By Maryellen P. Mullin, LMFT
Power struggles with kids are a losing battle. Want to make it a win-win for you and your kid?
Parents tend to focus on responding to the words going on in a power struggle, not to the actual issue. Everyone can relate to falling into the trap of getting caught up in a dialogue that has nothing to do with an underlying issue.
I coach parents to “Respond to the issue, not to the dialogue,” whenever they sense a power struggle is about to ensue with a child or teen.
Most parents can relate to the following scenarios. The reluctant child refuses to get ready for bed. The whining child in the grocery store pleads for a box of sugary cereal. The teen wants to use the car, but won’t get off a smart phone and come to the dinner table. The child or teen attempts to coerce, badger or butter up the parent, so that the parent will give in to their request.
Parental reactions to these challenges vary, but in general, many parents feel their frustration level or other negative emotions rise. Sometimes your parental response may spark additional retorts from your kid, escalating the situation into a fast-burning and raging power struggle.
What can you do to change the cycle? A primary goal in family therapy is to help families improve communication.
A simple piece of advice: Do not respond to the dialogue; respond to the issue. When I was growing up, my mom taught me the acronym HALT – hungry, angry, lonely, tired. We are all bound to behave differently (and sometimes negatively) if we are experiencing hunger, anger, loneliness or fatigue. Our behavior changes and is reflected in our communication with self and others.
For example, the child says, “I don’t want to go to bed.” The parent can think, “What is the issue?” Some children are just tired and give refusals when they are tired. Some children may feel lonely in the evening, as their time with a beloved parent is ending for the day.
So, to keep the calm and resist the power struggle, follow these simple steps.
What is the dialogue vs. the issue? For example, your child protests, “I don’t want to go to bed.” Catch yourself, take a moment and allow yourself to think. This dialogue is about bed, but that is not the issue.
Reduce your own tension. Breath deeply and pause before you respond. Think HALT. Where is your child physically or emotionally right now? Observe with curiosity. There is no urgency in responding right away. Slow yourself down.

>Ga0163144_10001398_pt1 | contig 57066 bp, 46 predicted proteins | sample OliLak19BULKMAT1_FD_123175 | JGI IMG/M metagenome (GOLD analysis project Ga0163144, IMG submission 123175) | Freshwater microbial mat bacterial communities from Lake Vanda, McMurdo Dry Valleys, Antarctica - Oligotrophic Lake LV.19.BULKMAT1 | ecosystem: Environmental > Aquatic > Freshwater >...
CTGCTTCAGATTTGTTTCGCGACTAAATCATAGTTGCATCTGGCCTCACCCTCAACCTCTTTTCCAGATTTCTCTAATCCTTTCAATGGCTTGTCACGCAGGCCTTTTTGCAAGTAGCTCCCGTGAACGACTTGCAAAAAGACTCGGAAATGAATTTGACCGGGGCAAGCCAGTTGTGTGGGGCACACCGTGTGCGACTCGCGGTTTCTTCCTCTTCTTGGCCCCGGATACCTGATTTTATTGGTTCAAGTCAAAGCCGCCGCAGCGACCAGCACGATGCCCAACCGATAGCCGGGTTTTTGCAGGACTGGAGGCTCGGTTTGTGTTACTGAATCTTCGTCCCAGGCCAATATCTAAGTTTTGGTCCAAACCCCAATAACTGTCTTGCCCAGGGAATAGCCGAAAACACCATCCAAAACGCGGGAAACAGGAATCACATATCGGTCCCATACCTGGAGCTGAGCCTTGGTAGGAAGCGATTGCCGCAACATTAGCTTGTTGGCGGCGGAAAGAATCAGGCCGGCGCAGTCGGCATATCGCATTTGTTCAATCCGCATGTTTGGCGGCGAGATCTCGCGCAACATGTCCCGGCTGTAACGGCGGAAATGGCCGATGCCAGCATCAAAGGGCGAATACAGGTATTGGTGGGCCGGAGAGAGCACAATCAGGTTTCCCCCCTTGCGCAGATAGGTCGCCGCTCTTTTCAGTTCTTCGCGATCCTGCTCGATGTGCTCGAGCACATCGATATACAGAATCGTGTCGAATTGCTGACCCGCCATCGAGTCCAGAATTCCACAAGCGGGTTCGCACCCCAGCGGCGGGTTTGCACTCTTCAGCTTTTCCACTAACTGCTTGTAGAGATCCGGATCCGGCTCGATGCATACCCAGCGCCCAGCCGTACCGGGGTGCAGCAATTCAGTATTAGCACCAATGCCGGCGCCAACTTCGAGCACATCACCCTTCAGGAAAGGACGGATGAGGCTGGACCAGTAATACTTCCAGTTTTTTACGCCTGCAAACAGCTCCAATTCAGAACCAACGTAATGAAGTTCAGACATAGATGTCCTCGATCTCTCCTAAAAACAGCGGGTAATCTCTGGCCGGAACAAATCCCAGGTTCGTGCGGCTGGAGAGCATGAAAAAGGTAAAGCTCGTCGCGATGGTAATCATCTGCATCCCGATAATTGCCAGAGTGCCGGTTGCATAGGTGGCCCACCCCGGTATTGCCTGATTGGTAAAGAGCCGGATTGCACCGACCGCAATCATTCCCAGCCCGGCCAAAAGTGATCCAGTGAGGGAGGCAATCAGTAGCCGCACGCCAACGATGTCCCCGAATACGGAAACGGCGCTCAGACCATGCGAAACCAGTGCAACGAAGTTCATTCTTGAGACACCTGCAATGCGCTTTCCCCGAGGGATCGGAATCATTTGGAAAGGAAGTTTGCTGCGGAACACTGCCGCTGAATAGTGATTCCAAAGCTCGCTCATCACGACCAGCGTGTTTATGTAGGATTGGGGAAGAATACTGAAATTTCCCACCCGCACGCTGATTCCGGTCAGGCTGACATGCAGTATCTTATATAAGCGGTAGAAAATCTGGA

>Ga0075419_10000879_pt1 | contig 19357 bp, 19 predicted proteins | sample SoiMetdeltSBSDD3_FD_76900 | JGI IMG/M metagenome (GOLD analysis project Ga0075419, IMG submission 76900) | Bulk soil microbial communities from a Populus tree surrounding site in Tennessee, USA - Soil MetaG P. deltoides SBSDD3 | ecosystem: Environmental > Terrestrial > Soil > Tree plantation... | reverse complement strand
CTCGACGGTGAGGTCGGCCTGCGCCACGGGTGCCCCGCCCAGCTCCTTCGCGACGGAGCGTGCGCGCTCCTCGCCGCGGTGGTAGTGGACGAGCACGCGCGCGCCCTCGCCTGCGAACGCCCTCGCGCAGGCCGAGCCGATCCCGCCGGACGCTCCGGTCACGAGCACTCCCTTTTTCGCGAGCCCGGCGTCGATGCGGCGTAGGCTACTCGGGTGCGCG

Coach with reflective listening. Say calmly, “Ok, you don’t want to go to bed. ” Then connect to the emotion and the issue. Say kindly to your child, “It’s hard when you are so tired. I understand. It’s okay that you are tired; sleep will help you feel better.” Reflective listening can help move many difficult parenting moments forward. When children feel heard, they feel validated. Reflective listening is a way to validate their emotional experience.
Practice these new skills. Your child says, “I want the pink marshmallow cereal.” The dialogue is about pink marshmallows, but is that the issue? Your response might be, “Oh, you want pink marshmallow cereal?” Your kid nods. Then ask, with curiosity, “Are you hungry?” Your child may say no, just that they like pink. The response may be yes, that he is hungry. You can relate to both of those ideas.
Your teen wants the car. Perhaps you say, “Tell me more about your plans.” Invite a conversation before you respond in the negative, or before you set boundaries regarding use of the car.
If your child is fussing or your teen talks with contempt, you can assume a neutral tone and repeat what the issue is for them. Stay calm. Remind yourself that their cranky behavior is fueled by feelings. A child's or teen’s cranky behavior does not equate with total disrespect for you as a person or parent.
It’s not about you; so don’t make it about you with an initial negative reaction. Regardless of how you respond, first think about the actual issue and reflect it to your child or teen, thereby validating them. Relate to your child or teen:
“Yes, pink makes the marshmallows look fun. I know how much you like marshmallows when we camp.”
“Hey, I know you want the car, but if there is drinking involved at the party, no car.”
This will help you keep your cool. Move your child/teen forward by moving beyond their words or behavior. Take the time to go deeper, to understand what the child is really trying to say.
Remember, responding to the issue and using reflective listening takes practice. It may not work initially, but if you can stick to the issue, acknowledge your kid’s feelings and move forward, messy moments may not always turn into the dreaded power struggle.
Photo courtesy of August de Richelieu from Pexels.